Tuesday, November 24, 2009
Beth Bosley Testimony at Congressional Hearing on TSCA Chemical Control
Today I continue with the testimony of the final witness present at the November 17, 2009 Congressional hearings on "Prioritizing Chemicals for Safety Determination." Earlier I gave an overall summary. Beth Bosley is Managing Director of the Boron Specialties company, but spoke on behalf of the Society of Chemical Manufacturers and Affiliates (SOCMA). SOCMA is a trade association that represents the batch and custom chemical industry, which are typically small to medium-sized businesses and thus may not have the more extensive resources of the larger chemical firms.
Bosley noted that SOCMA agrees with the idea that TSCA needs to be modernized, but said that this should be done in a way that "doesn't devastate a strategic American industry that is already facing recession and foreign competition." She offered two essential principles for "a sustainable chemical management law that won't eliminate jobs, economic growth, or products."
1) Priorities must be based on risk: Bosley noted that this means "basing priorities and regulatory criteria on the scientific evaluation of toxicological response and exposure factors." She gave an example of a chemical that may be highly toxic but used only in strictly controlled industrial environments or in small quantities, and as such would actually have a fairly small risk to public health.
2) Proven regulatory mechanisms should be the basis for modernization: Bosley insisted that the modernized TSCA must rely on leveraging regulatory mechanisms that work in the US. She said that applying an approach like the European REACH approach in the US "would devastate small and medium sized companies...and do so unnecessarily since a more practical alternative is available. She suggested that "the Canadian approach to chemicals management has systematically prioritized that nation's inventory and is, therefore, much farther ahead of the EU with respect to evaluating chemicals in commerce."
Bosley also said that SOCMA supports the idea of an "inventory reset," which was part of EPA's Chemical Assessment and Management Program (ChAMP), a program that was recently discontinued. She noted that of the "over 80,000 chemicals now listed on the inventory, data suggest that only about 1/3 of these are presently in commerce." Thus, "resetting" the inventory to include only those now in production would significantly reduce the number of chemicals that need to be prioritized and categorized. Bosley suggested that "ChAMP should not have been abandoned, because it will just have to be reinstituted under another name."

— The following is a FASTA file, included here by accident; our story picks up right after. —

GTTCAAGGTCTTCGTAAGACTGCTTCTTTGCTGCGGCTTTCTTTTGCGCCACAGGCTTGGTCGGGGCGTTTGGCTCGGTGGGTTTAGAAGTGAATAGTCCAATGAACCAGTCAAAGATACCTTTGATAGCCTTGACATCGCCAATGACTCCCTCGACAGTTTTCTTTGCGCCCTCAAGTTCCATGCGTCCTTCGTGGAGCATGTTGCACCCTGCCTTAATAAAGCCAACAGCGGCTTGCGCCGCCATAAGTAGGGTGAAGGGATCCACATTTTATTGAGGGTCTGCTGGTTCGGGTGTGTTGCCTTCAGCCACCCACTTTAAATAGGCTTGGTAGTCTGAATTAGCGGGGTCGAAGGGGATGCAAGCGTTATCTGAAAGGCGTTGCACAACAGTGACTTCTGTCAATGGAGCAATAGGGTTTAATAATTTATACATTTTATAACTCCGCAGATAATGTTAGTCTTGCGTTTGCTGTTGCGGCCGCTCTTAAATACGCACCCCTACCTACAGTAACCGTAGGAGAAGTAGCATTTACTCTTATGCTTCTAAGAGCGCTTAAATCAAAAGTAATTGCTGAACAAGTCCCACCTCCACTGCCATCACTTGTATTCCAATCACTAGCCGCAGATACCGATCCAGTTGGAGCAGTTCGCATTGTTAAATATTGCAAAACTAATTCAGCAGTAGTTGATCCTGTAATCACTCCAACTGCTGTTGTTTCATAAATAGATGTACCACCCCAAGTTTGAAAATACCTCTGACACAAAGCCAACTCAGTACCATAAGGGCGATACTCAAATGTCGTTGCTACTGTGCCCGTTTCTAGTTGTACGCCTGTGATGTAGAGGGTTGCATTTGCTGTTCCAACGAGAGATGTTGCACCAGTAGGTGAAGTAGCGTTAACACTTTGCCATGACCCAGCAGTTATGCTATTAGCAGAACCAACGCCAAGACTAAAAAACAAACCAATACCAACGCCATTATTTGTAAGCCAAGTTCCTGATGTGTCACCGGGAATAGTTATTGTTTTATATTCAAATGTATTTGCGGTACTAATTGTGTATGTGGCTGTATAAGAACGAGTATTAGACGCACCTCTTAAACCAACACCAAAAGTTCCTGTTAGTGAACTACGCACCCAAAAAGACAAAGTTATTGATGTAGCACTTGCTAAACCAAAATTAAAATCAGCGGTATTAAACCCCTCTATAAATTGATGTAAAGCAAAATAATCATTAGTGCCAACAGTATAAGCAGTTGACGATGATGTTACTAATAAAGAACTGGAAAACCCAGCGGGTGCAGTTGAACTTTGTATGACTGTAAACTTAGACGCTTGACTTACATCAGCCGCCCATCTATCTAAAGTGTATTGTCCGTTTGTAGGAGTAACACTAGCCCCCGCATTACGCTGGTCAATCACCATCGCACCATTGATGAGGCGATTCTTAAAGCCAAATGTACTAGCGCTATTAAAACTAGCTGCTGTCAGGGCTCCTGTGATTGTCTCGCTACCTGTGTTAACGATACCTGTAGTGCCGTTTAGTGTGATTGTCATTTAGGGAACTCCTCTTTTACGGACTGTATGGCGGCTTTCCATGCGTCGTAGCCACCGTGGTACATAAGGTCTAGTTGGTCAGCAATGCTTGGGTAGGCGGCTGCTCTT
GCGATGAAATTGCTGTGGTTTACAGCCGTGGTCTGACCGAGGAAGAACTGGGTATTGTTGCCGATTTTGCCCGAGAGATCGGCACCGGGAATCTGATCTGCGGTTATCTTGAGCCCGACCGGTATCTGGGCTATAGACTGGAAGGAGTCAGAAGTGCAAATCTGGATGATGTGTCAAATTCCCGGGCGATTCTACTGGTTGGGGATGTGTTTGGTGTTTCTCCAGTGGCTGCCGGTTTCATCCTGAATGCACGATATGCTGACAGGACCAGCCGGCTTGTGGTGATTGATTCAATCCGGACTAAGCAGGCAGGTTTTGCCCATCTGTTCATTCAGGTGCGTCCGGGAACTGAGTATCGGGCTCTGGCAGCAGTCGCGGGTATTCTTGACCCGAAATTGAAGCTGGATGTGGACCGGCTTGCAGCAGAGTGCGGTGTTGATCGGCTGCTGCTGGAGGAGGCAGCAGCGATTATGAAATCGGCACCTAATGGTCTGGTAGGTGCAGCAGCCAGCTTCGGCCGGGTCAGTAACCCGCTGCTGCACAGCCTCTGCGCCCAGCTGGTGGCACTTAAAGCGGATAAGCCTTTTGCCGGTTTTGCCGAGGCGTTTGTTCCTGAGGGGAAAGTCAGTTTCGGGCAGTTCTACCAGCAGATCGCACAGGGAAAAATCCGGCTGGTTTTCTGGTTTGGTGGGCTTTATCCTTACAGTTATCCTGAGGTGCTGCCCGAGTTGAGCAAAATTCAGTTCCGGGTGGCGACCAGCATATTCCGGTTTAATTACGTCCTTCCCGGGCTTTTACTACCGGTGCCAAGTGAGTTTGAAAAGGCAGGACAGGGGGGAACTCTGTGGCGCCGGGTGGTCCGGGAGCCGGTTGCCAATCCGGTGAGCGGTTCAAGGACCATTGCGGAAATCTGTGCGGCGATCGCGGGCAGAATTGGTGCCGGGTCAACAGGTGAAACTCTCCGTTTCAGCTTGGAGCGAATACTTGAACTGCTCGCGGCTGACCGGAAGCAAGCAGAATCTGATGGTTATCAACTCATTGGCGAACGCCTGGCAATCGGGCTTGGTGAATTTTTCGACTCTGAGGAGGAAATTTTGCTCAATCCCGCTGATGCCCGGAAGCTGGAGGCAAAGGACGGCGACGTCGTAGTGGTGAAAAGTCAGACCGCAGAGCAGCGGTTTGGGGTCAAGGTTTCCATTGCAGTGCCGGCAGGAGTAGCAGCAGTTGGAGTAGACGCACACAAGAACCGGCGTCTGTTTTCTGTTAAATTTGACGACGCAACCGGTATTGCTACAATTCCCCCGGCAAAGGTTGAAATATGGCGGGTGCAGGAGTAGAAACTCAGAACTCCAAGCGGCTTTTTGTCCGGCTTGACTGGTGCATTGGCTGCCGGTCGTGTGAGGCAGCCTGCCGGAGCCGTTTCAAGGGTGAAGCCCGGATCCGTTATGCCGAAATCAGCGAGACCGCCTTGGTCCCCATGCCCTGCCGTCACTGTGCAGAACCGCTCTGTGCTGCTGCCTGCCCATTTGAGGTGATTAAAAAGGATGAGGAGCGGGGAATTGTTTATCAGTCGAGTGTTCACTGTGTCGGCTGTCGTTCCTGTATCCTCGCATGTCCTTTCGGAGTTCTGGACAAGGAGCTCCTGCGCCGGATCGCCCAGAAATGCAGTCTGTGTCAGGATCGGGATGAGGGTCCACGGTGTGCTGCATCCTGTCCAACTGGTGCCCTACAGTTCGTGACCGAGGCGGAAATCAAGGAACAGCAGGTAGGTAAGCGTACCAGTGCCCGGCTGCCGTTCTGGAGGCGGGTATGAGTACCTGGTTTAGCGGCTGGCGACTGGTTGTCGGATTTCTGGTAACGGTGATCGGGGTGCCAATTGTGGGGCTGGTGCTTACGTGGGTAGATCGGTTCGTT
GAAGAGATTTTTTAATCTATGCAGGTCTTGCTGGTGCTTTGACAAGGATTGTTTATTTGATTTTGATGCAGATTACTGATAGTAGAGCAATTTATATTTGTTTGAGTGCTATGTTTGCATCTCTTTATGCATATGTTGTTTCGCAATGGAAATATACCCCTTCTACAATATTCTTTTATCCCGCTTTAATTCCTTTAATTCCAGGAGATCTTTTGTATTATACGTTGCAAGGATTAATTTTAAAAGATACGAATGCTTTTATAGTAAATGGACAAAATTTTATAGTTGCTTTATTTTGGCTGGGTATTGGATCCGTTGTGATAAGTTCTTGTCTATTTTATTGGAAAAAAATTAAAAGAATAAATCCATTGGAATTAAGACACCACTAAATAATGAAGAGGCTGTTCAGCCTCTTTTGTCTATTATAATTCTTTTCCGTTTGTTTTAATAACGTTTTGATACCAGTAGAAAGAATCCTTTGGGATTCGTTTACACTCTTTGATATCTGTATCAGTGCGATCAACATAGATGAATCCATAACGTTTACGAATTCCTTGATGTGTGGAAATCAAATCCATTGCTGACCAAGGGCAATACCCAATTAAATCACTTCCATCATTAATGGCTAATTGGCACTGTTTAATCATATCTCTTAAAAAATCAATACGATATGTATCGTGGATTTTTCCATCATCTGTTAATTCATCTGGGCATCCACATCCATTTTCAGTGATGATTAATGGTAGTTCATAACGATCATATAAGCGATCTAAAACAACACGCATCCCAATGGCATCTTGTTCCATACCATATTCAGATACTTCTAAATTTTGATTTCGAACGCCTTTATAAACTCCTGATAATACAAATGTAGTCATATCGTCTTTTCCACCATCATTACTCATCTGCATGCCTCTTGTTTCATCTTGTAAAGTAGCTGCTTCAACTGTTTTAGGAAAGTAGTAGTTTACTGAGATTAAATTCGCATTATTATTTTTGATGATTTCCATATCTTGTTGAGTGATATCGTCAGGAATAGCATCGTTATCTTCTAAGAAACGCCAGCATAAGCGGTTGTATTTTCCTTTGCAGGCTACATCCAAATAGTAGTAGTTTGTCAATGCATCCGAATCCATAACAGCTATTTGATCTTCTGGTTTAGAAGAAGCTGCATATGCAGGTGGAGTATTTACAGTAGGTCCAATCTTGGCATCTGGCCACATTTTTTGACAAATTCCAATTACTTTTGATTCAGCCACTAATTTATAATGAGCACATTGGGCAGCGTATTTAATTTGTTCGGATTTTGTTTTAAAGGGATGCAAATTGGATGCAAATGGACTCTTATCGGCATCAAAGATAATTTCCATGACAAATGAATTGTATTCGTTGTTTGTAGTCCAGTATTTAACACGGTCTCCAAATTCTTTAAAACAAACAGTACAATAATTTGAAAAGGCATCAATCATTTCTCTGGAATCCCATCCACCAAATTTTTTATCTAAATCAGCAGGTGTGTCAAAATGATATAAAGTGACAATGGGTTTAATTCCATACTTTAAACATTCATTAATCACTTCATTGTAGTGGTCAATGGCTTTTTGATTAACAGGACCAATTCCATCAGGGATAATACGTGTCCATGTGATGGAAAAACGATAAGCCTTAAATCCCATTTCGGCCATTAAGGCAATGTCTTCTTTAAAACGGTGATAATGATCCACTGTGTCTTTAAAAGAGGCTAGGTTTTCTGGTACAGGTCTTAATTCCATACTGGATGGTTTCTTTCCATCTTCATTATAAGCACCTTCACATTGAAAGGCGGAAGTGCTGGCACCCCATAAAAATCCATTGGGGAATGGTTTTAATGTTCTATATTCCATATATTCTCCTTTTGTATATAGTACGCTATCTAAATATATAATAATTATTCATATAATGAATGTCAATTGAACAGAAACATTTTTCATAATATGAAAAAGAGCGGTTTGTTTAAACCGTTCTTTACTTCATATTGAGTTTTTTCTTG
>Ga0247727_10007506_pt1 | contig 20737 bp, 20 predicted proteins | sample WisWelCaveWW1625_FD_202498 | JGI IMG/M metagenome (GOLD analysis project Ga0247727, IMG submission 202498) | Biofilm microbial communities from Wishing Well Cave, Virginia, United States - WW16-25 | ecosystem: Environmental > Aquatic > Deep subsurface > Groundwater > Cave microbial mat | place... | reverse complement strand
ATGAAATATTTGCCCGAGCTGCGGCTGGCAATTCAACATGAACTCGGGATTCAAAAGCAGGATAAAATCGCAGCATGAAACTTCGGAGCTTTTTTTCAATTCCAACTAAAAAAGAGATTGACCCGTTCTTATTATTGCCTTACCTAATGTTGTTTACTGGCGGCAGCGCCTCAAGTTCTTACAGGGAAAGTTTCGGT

Bosley said that we should "embrace TSCA mechanisms that have worked well, like the New Chemicals Program," which through its PreManufacture Notice (PMN) process reviews over 1,000 new chemicals every year. She also encouraged everyone to recognize "the massive amount of data that was generated by EPA's High Production Volume Program and leverage that data in making initial determinations of risk." She felt that "with reasonable amendments," TSCA could provide an easier mechanism to collect data from manufacturers and users related to a) volumes manufactured, processed or used, b) health effects, and c) exposure characteristics.
Finally, she noted that the "safety" standard used by EPA to make determinations should involve:
1) Not overlooking the basic principle of risk (i.e., the evaluation of both hazard and exposure, not just hazard),
2) Not let EPA get burdened with having to determine that each chemical is safe for its intended use (i.e., chemicals need to be prioritized so that only those really of concern should need to be evaluated in depth, and for only those uses that are of concern), and
3) EPA must be adequately funded no matter what approach Congres takes in modernizing TSCA. Bosley noted that "the biggest shortcoming of the TSCA program today is lack of resources, not lack of authority."
Well, that summarizes all of the witnesses who testified at the November 17, 2009 House subcommittee hearing. This is the follow up to a House hearing held back on February 26, 2009, which I discussed earlier.
In addition to the in-person witnesses there was some written testimony provided to the subcommittee. There were also statements published by several other interested stakeholders such at the American Chemistry Council, the Environmental Defense Fund, the Environmental Working Group, and others. I'll be reviewing these in the coming days. I'll also be providing some critical analysis contrasting the different viewpoints and looking at what a final bill might look like.